St. Patrick's Day has special significance in Mexico and among generations of families who can trace their history to the old Southwest, particularly among those of Mexican heritage. This reverence is due to the actions of unsung heroes known as the San Patricios.
While their bravery and military skills are not particularly well-chronicled outside of Mexico and the Southwest, their hero status among Mexicans almost makes up for the absence of their role in the Mexican American War (1846-1848). They remain fondly remembered and admired as Los Colorados -- the redheaded Irishmen who fought in support of the Mexican forces.
The San Patricios became a respected part of the Mexican Army during the war. Their relatively unknown story (according to whose version you believe) is one of angry, bewildered, naive, or principled young men -- from various nationalities and ethnic backgrounds -- who deserted the U.S. Army for many reasons and paid the ultimate price for their acts. Displeased with ethnic and immigrant bias on the part of Anglo-Protestant officers -- and unconvinced about the reasons they were given for fighting Mexican Catholics -- hundreds of Irish, German and other immigrant soldiers deserted from the U.S. Army to join the Mexican forces.
"The San Patricios were alienated both from [U.S.] American society as well as the U.S. Army," says Professor Kirby Miller of the University of Missouri, an expert on Irish immigration. "They realized that the army was not fighting a war of liberty, but one of conquest against fellow Catholics such as themselves."
They were led by Captain John Riley of Clifden in County Galway -- and in deference to Ireland referred to themselves as the St. Patrick's Battalion. They fought against the U.S. forces in all the war's major campaigns and according to their Mexican comrades "deserved the highest praise, because they fought with daring bravery."
Although their hero status is based on their exemplary performance in battle, the San Patricios suffered major casualties at the famous battle at Churubusco, considered by military historians as the Waterloo for the Mexican Army. Yet, Mexican President Antonio Lopez de Santa Anna, who commanded the Mexican forces at Churubusco, is reported to have said that if there had been a few hundred more men like the San Patricios under his command Mexico would have been victorious.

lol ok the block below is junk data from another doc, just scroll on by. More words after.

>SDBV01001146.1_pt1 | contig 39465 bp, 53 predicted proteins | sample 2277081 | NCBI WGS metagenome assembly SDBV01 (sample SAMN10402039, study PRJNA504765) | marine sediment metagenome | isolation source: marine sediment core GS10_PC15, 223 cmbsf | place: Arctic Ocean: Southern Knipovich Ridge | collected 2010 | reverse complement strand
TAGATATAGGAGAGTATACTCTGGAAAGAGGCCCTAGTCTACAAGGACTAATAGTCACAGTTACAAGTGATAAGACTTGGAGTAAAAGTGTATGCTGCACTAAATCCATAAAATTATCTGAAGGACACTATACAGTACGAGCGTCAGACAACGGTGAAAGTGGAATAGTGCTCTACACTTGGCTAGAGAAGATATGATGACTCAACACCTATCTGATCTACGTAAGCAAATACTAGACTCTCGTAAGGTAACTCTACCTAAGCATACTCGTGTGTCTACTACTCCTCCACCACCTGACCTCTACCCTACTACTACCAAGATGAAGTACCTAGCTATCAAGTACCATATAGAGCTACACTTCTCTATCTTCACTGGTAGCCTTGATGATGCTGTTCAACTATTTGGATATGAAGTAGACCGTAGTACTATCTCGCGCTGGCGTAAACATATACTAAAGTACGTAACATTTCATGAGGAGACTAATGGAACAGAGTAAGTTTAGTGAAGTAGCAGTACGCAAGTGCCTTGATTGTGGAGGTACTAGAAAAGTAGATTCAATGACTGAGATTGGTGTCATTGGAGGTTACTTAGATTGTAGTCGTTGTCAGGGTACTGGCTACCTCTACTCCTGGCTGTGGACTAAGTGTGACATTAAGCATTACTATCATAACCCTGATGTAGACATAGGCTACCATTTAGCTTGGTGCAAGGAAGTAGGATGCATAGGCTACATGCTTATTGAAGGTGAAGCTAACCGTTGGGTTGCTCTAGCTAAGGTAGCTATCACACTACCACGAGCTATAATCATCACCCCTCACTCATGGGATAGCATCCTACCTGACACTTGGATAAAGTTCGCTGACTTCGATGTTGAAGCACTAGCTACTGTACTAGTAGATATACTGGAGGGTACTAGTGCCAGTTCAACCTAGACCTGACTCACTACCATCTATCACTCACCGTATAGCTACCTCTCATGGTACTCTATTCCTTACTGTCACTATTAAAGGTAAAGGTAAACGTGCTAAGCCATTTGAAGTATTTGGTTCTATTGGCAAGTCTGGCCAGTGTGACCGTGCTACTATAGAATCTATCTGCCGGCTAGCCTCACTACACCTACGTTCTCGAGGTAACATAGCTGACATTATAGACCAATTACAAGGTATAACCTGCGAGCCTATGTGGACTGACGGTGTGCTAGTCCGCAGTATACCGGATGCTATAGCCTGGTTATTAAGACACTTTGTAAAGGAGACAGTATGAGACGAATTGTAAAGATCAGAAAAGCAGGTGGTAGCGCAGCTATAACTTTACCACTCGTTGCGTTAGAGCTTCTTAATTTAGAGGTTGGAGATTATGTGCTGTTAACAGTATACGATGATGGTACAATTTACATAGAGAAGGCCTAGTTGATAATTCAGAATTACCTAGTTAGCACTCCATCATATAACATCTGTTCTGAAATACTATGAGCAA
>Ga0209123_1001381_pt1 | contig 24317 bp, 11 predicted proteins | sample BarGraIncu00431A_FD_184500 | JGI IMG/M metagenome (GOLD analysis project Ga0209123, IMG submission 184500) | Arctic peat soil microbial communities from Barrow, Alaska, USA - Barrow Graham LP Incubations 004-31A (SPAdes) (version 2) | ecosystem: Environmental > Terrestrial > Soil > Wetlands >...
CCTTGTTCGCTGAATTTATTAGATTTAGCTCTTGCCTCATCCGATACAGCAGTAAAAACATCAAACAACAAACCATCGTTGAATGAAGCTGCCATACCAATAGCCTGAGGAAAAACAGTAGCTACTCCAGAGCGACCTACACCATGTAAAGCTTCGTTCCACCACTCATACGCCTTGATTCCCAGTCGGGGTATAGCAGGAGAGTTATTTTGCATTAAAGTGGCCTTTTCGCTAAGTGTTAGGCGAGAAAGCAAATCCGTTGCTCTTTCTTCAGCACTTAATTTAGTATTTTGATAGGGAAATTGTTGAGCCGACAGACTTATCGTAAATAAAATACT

Despite the assistance from the San Patricios, Mexico was no match for the U.S. Army and eventually surrendered -- ceding the modern Southwest to the USA. Every San Patricio who deserted from the U.S. Army was jailed and subsequently court-martialed. Many were set free, but the Irish paid for their crime; accounting for approximately half of those executed.
September 12 is the anniversary of those executions, and on Saint Patrick's Day (March 17) ceremonies are held to honor the San Patricios and celebrate the role of immigrants like the Irish, Scots and Germans in the war. It is not uncommon for an Irish person to hear about the famous "Irish Martyrs" who defected from the U.S. Army and sacrificed their lives to fight with a people whose principles they shared.
Respect for the Irish remains high in Mexico, as well as those of Mexican heritage. In 1959, the Mexican government dedicated a commemorative plaque to the San Patricios in San Angel, a Mexico City suburb. The plaque lists all the names of the battalion of immigrants who lost their lives in battle and execution.
In 1983, the Mexican government authorized a special commemorative medallion in their honor. In celebration, a special mass was followed by school children placing floral wreaths at the plaque, the Mexico City Symphony orchestra played the national anthems of Mexico and Ireland, and Mexican and Irish officials eulogized the "Irish Martyrs." In 1993, the Irish began their own annual ceremony in John Riley's hometown of Clifden.
On this St. Patrick's Day (and future ones as well) don't forget to the toast to the San Patricios, who understood the plight of immigrants and chose to stand with them in battle and death.
¡Viva los San Patricios! ¡ Viva la justicia!
JIM ESTRADA is nationally renowned for his expertise in ethnic marketing and communications. His book "The ABCs & ñ of America's Cultural Evolution" is due to publish this year. Author's website